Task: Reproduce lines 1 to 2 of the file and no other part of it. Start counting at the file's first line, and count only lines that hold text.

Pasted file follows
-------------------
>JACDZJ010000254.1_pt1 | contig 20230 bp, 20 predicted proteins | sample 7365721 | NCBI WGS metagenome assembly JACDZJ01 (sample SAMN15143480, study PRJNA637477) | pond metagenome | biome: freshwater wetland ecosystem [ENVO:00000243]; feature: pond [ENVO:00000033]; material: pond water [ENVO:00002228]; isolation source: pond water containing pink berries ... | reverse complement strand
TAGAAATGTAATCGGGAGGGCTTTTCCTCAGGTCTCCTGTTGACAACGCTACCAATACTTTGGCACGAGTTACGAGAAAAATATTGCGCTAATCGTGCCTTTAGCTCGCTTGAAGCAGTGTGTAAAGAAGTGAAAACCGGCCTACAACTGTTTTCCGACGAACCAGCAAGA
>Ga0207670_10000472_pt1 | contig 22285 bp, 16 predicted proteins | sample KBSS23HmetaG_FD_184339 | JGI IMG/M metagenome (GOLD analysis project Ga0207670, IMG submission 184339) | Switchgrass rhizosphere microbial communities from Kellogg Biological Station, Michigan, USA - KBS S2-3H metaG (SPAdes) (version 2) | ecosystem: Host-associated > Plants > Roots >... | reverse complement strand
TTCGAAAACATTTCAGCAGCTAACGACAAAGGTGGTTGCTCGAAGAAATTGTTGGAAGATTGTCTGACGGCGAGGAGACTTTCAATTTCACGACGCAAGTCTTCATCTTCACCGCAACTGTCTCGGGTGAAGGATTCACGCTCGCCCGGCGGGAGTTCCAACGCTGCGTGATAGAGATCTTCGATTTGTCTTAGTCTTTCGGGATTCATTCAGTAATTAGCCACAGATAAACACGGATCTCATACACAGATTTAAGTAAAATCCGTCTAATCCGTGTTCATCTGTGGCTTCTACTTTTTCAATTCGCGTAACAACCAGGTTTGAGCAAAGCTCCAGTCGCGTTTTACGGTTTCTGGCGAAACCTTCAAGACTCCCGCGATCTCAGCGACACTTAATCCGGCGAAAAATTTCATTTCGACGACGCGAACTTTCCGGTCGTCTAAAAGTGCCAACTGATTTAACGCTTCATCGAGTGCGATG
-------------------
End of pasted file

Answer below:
>JACDZJ010000254.1_pt1 | contig 20230 bp, 20 predicted proteins | sample 7365721 | NCBI WGS metagenome assembly JACDZJ01 (sample SAMN15143480, study PRJNA637477) | pond metagenome | biome: freshwater wetland ecosystem [ENVO:00000243]; feature: pond [ENVO:00000033]; material: pond water [ENVO:00002228]; isolation source: pond water containing pink berries ... | reverse complement strand
TAGAAATGTAATCGGGAGGGCTTTTCCTCAGGTCTCCTGTTGACAACGCTACCAATACTTTGGCACGAGTTACGAGAAAAATATTGCGCTAATCGTGCCTTTAGCTCGCTTGAAGCAGTGTGTAAAGAAGTGAAAACCGGCCTACAACTGTTTTCCGACGAACCAGCAAGA